Planetary Gear System


  • Sun gear, carrier and ring gear
  • Automatic gearbox
  • Planetary gear transmissions
  • Calculate first gear ratio
  • Calculate second gear ratio
  • Calculate Third Gear Ratio

Sun gear, carrier and ring gear:
A planetary gear system consists of at least one set of gears, each with a sun gear, a carrier and a ring gear. Basic knowledge about the functioning of the planetary gear system is therefore required (such as turning the sun gear, carrier with satellite wheels and the ring gear, see page automatic gearbox).
Below is an image of a gear set where the sun gear is green, the carrier with the satellite wheels is blue and the ring gear is red. It is clear to see that the gear set is divided in two. The calculation is done with equations, so it doesn't matter if everything is divided by two. After all, the proportions remain the same.

Further on on this page we will calculate with the ratios Z, D and R. By following the lines that connect various planetary systems to each other, the ratios of all Z, D and R can be used to determine the total transmission ratio of the relevant gear. .

Automatic gearbox:
A conventional automatic gearbox works by switching between the different planetary gears, see the chapter automatic gearbox.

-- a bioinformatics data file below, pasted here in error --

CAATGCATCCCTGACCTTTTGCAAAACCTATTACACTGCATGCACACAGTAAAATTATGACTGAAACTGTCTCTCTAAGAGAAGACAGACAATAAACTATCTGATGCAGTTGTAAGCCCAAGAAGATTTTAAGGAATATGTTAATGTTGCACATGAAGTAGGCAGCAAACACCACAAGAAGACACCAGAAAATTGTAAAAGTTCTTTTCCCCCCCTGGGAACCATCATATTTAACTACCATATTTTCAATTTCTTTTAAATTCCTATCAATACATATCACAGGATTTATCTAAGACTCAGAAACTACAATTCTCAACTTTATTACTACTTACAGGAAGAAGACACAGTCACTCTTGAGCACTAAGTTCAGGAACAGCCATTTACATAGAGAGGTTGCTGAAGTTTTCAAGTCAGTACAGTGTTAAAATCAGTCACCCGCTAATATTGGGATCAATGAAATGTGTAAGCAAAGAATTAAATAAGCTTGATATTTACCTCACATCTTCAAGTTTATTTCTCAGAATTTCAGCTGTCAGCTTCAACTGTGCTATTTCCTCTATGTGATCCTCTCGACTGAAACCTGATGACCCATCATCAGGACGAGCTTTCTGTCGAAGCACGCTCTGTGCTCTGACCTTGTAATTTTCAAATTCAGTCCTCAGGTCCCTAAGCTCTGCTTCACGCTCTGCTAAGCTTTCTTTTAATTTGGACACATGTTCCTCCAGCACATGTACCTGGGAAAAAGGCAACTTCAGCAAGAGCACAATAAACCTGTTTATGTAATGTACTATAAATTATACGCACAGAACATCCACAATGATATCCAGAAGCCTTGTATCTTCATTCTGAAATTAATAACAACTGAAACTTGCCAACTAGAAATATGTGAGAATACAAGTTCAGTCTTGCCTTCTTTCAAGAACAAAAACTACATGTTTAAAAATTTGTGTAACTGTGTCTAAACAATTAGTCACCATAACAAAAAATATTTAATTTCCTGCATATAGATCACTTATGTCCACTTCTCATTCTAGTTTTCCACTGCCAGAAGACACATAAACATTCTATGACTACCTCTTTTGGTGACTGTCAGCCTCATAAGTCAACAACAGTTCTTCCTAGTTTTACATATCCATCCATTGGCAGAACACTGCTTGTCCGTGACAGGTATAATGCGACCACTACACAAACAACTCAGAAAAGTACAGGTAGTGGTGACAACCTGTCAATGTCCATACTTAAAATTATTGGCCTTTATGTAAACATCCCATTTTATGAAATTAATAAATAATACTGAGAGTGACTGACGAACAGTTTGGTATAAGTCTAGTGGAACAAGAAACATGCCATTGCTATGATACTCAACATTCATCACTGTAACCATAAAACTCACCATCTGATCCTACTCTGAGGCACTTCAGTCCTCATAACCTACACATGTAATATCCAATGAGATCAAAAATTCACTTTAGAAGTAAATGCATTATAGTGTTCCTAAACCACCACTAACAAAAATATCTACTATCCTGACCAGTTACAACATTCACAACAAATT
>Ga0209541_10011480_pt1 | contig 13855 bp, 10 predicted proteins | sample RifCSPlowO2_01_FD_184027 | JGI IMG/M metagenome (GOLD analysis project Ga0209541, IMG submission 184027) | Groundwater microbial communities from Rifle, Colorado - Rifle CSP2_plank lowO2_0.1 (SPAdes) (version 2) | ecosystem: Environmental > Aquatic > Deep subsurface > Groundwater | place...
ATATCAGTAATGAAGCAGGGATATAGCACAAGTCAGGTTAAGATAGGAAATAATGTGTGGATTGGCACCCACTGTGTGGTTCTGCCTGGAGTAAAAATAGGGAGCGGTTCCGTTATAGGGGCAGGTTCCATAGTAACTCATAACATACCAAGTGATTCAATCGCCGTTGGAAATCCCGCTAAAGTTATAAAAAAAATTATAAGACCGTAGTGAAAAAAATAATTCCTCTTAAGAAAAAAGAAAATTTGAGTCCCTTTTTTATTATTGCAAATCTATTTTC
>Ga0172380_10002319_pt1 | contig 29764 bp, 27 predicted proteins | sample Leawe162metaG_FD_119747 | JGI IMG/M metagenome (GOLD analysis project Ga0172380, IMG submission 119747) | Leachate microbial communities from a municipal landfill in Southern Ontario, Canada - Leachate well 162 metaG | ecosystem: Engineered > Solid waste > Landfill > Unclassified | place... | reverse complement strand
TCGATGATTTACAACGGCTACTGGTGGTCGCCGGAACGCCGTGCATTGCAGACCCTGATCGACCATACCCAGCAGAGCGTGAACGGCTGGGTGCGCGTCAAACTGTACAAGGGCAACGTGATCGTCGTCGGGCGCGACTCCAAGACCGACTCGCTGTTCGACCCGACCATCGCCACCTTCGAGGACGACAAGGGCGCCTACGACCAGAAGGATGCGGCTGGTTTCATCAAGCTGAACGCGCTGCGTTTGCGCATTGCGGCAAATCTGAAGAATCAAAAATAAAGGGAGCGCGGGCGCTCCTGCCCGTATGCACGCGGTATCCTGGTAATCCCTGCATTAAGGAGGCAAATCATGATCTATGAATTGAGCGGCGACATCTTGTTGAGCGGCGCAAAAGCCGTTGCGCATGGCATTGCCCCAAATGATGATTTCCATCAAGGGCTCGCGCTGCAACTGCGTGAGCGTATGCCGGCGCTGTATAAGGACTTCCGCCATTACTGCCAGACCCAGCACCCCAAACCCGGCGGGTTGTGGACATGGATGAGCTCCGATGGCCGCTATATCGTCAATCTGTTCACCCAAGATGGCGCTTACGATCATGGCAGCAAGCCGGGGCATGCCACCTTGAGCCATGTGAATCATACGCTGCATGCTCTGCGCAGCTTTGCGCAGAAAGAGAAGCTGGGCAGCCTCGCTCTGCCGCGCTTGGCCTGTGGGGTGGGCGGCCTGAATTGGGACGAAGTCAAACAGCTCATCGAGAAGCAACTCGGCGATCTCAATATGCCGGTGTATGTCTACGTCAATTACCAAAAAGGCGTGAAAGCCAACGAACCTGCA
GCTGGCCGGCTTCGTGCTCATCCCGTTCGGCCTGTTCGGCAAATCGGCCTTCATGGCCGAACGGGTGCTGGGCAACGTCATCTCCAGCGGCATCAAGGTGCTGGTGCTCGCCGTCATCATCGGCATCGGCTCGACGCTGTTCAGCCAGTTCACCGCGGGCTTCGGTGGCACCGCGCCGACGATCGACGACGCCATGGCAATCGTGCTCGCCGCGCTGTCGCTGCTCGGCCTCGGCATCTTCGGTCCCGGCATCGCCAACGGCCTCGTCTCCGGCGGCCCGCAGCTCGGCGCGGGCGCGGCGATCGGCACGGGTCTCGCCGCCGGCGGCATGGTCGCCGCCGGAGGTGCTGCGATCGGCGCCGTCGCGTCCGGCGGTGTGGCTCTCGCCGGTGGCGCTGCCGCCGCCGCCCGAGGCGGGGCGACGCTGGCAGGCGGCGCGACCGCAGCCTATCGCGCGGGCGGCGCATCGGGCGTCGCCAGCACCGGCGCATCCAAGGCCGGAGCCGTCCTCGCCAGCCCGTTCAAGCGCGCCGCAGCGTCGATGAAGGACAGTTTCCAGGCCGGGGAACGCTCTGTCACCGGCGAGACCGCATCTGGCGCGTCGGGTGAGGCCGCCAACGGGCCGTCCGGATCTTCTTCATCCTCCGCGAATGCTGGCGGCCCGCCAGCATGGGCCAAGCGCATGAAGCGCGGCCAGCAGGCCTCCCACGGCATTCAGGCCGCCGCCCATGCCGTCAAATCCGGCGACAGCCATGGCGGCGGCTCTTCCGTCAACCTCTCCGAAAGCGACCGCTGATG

Below is a schematic representation of four sets of planetary gear systems in an automatic transmission. There are three systems for the forward gears and one for the reverse. The red line indicates the direction of the forces through the automatic transmission; from the left (engine side with torque converter) through the complete part with planetary systems (black lines) to the propeller shaft coupling. If you look closely at the systems in the gearbox, you will see that the above image is derived from this. Four systems are used in the gearbox, each with a Z, D and R (sun gear, carrier and ring gear).

The planetary gear sets are symmetrical above and below the axis. There's no other way, because the interior rotates while driving. To help understand what happens when a gear is engaged, the driven parts in the planetary system shown in the image below have also been made red:

In the image above, gear 1 is engaged. To engage gear 1, a clutch must be engaged. This link is shown in blue. With the closed clutch and one driven side of the planetary system, one part must also start to rotate. In that case, the dimensions of the parts determine the transmission ratio (think of a small input gear and a large output gear; the large gear will then rotate more slowly. If the large gear would have twice as many teeth as the small gear, then the ratio would be 1:2).
In principle, this also applies to the automatic transmission; the dimensions of the ring gear, the sun gears and the satellite gears are different in all four systems. Now you can probably imagine that when another clutch is energized (eg from the system on the left) the speed of the output shaft has changed.

Further on this page, images, explanations and calculations make it clear how the planetary gear systems in the automatic gearbox are switched while driving.

Planetary gear train transmissions:
We are now going to look at the top half of the gearbox (because the gearbox is symmetrical above and below, see image below). We will determine the transfers from this image later on the page. Above the systems is the number of the system; from 1 to 3 and system R (backwards).